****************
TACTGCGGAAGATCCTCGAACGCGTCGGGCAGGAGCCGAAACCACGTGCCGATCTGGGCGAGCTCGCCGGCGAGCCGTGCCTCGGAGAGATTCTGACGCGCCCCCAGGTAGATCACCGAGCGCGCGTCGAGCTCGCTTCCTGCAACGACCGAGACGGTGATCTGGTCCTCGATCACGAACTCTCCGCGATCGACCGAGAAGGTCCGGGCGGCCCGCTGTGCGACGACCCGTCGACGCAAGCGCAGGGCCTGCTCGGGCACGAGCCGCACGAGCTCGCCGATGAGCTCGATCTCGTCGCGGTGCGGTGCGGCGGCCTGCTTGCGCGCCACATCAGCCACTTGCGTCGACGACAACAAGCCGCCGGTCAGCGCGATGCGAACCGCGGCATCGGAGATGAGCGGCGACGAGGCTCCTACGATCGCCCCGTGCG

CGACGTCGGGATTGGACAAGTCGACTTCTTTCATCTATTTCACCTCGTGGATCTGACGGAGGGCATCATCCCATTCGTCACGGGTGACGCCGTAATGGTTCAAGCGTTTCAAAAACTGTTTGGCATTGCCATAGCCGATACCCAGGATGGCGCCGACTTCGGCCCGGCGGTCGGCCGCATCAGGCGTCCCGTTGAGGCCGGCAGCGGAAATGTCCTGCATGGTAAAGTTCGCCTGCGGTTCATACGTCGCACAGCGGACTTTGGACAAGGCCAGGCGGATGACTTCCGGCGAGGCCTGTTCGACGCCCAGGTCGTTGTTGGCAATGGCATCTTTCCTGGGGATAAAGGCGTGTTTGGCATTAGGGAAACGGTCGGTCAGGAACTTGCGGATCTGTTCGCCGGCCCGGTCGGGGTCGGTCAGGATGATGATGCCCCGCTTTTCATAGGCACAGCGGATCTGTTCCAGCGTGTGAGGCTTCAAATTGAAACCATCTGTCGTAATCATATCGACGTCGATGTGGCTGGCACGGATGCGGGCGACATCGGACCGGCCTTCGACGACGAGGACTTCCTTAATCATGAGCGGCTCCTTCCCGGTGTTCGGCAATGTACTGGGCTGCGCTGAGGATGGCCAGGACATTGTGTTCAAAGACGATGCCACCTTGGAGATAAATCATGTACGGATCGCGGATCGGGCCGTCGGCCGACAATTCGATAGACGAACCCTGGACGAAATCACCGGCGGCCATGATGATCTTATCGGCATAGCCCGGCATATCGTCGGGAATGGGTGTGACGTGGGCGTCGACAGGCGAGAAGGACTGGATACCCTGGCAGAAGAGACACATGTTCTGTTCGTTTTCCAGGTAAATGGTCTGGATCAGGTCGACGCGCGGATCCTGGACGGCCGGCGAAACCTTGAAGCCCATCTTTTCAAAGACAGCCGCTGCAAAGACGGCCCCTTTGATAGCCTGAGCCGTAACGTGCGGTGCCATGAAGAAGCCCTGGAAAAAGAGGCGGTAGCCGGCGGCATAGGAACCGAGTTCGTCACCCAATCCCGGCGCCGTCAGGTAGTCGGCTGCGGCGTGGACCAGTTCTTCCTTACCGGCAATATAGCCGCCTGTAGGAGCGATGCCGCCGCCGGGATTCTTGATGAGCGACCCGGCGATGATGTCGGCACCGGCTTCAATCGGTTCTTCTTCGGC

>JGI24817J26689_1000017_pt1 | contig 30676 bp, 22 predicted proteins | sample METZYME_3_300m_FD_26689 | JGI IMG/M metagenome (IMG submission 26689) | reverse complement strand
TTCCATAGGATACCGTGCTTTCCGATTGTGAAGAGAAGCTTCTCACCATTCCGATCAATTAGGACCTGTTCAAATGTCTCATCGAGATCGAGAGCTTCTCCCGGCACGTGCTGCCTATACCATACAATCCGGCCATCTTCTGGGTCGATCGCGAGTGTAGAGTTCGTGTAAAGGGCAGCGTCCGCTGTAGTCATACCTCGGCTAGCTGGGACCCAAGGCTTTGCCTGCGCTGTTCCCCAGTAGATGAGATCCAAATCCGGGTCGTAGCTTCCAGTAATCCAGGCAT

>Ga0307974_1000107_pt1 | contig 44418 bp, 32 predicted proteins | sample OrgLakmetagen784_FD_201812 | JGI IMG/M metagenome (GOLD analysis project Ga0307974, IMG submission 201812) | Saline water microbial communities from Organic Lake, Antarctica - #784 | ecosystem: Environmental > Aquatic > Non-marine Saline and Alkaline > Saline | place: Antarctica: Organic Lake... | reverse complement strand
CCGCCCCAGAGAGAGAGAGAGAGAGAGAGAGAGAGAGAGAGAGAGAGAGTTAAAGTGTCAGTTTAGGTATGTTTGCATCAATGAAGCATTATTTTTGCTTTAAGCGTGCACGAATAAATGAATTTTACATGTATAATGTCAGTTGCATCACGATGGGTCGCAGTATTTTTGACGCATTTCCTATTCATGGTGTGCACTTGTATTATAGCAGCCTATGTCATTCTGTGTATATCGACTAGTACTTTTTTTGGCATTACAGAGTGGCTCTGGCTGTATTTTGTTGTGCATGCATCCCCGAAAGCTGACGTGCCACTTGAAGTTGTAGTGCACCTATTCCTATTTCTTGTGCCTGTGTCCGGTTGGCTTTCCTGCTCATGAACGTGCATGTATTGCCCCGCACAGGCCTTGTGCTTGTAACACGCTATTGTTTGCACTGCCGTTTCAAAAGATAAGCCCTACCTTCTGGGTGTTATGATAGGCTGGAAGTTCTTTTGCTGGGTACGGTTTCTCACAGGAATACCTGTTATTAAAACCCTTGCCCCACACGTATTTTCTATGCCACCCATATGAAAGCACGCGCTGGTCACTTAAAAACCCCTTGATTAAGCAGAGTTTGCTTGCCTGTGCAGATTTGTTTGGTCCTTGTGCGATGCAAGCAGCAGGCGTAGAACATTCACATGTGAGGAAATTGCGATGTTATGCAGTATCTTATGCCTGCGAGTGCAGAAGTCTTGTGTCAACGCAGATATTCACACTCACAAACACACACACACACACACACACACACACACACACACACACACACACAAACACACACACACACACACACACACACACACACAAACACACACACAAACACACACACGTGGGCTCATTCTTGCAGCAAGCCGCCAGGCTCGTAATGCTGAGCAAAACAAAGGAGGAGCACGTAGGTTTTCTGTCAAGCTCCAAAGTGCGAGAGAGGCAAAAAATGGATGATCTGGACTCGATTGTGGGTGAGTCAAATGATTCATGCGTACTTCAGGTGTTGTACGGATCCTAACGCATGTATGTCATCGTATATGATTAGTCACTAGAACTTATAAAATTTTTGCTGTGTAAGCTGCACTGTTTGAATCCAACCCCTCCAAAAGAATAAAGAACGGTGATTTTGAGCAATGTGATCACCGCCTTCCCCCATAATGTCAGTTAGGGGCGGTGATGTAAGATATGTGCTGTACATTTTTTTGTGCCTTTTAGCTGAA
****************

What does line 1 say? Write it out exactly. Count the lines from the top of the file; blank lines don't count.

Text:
TACTGCGGAAGATCCTCGAACGCGTCGGGCAGGAGCCGAAACCACGTGCCGATCTGGGCGAGCTCGCCGGCGAGCCGTGCCTCGGAGAGATTCTGACGCGCCCCCAGGTAGATCACCGAGCGCGCGTCGAGCTCGCTTCCTGCAACGACCGAGACGGTGATCTGGTCCTCGATCACGAACTCTCCGCGATCGACCGAGAAGGTCCGGGCGGCCCGCTGTGCGACGACCCGTCGACGCAAGCGCAGGGCCTGCTCGGGCACGAGCCGCACGAGCTCGCCGATGAGCTCGATCTCGTCGCGGTGCGGTGCGGCGGCCTGCTTGCGCGCCACATCAGCCACTTGCGTCGACGACAACAAGCCGCCGGTCAGCGCGATGCGAACCGCGGCATCGGAGATGAGCGGCGACGAGGCTCCTACGATCGCCCCGTGCG